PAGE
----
Adolphia californica, known by the common names California adolphia, California prickbush, and spineshrub, is a species of flowering shrub in the buckthorn family.

The shrub is native to the coastal plains and Peninsular Ranges foothills in northwestern Baja California and San Diego County in Southern California. It is found in chaparral and coastal sage scrub plant communities, at elevations below 400 metres (1,300 ft).

A.californica is a branching shrub not exceeding 1 metre (3.3 ft) in height. It has thick hairless to fuzzy dark green twigs.

The stiff twigs bear sharp thorns. The very sparse leaves are each less than a centimeter long and oval-shaped with a pointed or rounded tip.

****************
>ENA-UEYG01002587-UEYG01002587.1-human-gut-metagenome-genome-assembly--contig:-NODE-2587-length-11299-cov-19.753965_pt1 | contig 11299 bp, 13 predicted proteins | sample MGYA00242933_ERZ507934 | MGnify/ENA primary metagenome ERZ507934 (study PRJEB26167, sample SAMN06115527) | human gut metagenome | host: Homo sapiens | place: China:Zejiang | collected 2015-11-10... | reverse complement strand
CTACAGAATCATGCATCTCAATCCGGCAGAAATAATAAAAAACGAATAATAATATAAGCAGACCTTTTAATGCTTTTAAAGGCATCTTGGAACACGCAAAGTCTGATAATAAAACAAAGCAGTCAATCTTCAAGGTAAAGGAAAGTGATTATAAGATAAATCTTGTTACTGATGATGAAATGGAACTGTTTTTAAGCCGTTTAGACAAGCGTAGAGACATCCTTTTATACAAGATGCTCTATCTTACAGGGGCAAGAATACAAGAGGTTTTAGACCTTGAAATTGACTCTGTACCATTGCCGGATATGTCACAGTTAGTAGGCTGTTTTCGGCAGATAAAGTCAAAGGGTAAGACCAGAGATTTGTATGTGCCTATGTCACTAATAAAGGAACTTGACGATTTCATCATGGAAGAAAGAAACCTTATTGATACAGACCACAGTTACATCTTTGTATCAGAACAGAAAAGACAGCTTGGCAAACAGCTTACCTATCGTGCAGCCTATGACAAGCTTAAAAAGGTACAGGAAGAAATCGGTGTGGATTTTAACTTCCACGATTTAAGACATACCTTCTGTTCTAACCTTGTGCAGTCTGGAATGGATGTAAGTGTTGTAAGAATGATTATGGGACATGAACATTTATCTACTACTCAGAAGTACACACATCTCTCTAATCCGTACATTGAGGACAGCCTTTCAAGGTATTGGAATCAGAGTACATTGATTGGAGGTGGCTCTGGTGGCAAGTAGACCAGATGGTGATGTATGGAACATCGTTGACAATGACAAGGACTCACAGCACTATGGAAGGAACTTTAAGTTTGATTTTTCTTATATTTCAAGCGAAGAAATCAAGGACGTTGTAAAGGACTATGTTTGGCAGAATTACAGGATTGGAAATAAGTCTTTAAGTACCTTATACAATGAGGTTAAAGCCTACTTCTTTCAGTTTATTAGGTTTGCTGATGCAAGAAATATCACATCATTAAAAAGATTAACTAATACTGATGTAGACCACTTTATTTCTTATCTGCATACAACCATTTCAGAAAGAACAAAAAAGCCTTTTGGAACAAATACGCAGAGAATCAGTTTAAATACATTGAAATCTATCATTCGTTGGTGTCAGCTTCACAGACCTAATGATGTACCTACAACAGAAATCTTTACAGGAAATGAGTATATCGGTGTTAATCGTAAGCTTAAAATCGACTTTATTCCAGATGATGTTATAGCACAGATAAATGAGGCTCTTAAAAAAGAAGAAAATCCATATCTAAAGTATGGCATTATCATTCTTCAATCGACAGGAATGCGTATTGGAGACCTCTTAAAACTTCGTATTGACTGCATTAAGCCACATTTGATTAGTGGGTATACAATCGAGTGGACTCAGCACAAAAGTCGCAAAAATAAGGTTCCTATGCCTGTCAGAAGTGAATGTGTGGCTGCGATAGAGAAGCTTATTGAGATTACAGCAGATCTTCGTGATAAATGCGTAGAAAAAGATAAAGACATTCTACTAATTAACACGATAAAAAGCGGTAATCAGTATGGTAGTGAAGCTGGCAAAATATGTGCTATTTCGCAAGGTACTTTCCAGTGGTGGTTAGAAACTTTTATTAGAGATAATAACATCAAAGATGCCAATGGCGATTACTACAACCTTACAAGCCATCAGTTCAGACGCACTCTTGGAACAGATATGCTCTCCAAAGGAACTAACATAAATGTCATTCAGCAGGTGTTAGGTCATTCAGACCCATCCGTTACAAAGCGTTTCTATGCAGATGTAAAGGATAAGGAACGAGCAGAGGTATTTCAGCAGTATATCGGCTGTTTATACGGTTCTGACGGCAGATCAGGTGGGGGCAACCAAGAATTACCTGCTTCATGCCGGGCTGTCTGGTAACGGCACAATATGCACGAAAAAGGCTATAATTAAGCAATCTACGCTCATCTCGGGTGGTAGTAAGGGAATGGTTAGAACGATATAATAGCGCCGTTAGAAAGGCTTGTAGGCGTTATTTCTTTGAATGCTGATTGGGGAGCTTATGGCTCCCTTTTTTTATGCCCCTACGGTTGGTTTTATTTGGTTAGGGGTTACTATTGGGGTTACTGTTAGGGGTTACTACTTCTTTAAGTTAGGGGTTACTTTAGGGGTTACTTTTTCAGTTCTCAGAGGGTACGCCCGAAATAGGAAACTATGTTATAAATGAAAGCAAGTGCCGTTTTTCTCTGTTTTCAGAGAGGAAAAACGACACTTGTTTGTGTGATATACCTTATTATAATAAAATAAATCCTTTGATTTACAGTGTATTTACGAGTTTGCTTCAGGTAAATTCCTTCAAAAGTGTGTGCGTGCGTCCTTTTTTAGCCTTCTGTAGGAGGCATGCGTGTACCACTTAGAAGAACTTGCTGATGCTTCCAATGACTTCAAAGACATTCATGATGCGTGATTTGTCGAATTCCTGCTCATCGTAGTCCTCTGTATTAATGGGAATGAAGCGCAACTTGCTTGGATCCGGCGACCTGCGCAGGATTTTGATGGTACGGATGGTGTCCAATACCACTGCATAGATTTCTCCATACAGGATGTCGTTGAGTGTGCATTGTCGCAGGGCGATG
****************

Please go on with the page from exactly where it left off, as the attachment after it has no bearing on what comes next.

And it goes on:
The shrub blooms abundantly in clusters of flowers along all the branches. Each flower is a star-shaped bowl of five pointed cream-colored sepals. Between the sepals are five tiny spoon-shaped cream-colored petals. The bloom period is December to April.

The fruit is a spherical capsule about half a centimeter across.

Within California A. californica is a Critically endangered species, listed by the California Native Plant Society on the Inventory of Rare and Endangered Plants.[2] It is threatened by urbanization, road construction, non-native plants, and grazing.

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